Billie Essco remembers the day he saw his creative idol live.
The Buffalo rapper decided to drive down to New York City and go see Kanye West’s Yeezy Season 3 show. After the life-changing show, which featured Young Thug and Kid Cudi, Essco left the city to go stay at his friend’s place in Washington, D.C.
On the drive, there was a “crazy” rain storm, but Essco was oblivious to the commotion outside. School stress followed by a day of travel and adventure –– not to mention Kanye ––brewed into a musical narrative which dominated his attention. With one hand steadying the wheel, the other desperately transcribed the lyrics. Eventually, the song would be titled “100 Hours” and selected to be a part of his long-anticipated album, “Aesthetic Raps.”
The Buffalo rapper claims that “Aesthetic Raps,” his fifth record, is the “musical peak” of his career so far.
“Aesthetic Raps” is where to look if you want to find out what Billie Essco is capable of from a technical perspective, according to the rapper himself. Compiled of 12 previously unreleased songs selected from several years of unreleased work, Essco does not run out of rhymes as he remains steadfast in his goal: showing the local community that talent is growing from within. The record is one of his three most recent that are now available on all major streaming sites.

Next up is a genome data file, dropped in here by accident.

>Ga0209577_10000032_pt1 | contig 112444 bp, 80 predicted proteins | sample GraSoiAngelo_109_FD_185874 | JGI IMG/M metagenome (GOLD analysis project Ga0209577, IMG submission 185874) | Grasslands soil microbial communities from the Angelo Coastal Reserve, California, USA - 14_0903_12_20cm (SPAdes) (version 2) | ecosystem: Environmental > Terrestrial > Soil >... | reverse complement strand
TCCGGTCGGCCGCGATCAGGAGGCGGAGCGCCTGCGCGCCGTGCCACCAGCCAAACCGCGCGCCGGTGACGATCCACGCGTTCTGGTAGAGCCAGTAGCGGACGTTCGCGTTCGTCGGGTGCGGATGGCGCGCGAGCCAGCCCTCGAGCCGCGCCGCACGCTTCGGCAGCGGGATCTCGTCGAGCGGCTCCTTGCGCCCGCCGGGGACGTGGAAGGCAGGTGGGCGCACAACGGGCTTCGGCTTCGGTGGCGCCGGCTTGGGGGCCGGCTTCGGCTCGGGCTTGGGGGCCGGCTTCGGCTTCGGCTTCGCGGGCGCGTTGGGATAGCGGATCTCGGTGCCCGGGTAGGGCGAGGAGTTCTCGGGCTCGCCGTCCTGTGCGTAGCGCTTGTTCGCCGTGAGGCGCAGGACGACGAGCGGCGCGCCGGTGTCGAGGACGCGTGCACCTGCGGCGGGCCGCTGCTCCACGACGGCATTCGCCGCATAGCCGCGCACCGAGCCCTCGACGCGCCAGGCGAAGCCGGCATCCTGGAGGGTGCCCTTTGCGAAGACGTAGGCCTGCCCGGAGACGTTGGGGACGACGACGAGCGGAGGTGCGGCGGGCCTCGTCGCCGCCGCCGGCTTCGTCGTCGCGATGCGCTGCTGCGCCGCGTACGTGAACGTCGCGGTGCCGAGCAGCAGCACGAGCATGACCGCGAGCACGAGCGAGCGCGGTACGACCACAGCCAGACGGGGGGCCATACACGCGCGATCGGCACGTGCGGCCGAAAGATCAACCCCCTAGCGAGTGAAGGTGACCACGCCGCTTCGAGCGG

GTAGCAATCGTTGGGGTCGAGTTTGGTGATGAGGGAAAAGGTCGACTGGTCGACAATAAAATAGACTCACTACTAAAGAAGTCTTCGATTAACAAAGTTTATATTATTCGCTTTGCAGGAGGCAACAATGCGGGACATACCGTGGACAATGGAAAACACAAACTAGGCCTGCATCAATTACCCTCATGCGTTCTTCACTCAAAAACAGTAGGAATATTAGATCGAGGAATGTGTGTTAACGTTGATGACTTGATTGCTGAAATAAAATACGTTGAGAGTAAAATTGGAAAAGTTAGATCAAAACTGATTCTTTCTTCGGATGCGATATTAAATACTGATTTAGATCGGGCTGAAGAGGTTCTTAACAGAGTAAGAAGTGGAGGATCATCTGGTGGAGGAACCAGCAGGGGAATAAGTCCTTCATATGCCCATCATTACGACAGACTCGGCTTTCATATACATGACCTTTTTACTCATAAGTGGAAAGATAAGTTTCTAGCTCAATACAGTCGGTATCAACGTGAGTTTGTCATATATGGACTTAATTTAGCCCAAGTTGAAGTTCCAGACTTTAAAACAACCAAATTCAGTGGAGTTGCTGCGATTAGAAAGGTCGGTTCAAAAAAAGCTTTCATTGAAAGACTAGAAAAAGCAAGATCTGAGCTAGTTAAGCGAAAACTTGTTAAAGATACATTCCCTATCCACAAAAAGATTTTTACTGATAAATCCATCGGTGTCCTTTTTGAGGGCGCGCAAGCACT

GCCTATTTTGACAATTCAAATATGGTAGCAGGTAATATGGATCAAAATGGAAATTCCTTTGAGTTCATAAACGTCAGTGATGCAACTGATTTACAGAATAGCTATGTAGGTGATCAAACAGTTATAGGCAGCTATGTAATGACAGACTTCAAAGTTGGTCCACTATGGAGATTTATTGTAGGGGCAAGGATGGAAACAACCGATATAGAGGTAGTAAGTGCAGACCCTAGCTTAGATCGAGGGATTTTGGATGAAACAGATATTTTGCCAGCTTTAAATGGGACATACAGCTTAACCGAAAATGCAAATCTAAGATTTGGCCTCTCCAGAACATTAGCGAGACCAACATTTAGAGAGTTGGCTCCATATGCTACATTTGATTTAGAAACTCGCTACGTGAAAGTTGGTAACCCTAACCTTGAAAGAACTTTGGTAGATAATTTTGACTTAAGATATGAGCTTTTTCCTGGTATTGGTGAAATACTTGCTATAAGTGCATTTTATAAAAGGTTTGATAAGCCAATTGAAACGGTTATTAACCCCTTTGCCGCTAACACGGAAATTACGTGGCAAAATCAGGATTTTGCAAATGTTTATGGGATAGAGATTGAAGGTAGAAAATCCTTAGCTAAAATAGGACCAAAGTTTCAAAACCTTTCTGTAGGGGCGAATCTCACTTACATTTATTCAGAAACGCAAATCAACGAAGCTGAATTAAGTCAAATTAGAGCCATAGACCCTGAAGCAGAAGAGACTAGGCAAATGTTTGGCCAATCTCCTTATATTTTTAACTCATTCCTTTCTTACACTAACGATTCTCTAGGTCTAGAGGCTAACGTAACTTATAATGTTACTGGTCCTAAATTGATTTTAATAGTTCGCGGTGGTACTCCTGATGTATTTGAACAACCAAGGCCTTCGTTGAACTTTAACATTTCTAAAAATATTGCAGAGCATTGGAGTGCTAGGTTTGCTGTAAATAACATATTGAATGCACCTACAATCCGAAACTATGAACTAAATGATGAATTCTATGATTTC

The Spectrum caught up with the rising rapper to talk about his new album before his Sept. 7 performance at Music is Art, and discussed the album’s relation to his past work, his favorite tracks and the origins of the title.
Our full interview, lightly edited for style and length, follows below.
Q: In an old interview with WGRZ, you recommended that people listen to your album “CAFÉ” if they want to know what Billie Essco is all about. Now that your new album is out, do you still think “CAFÉ” is the best place to get to know you as an artist?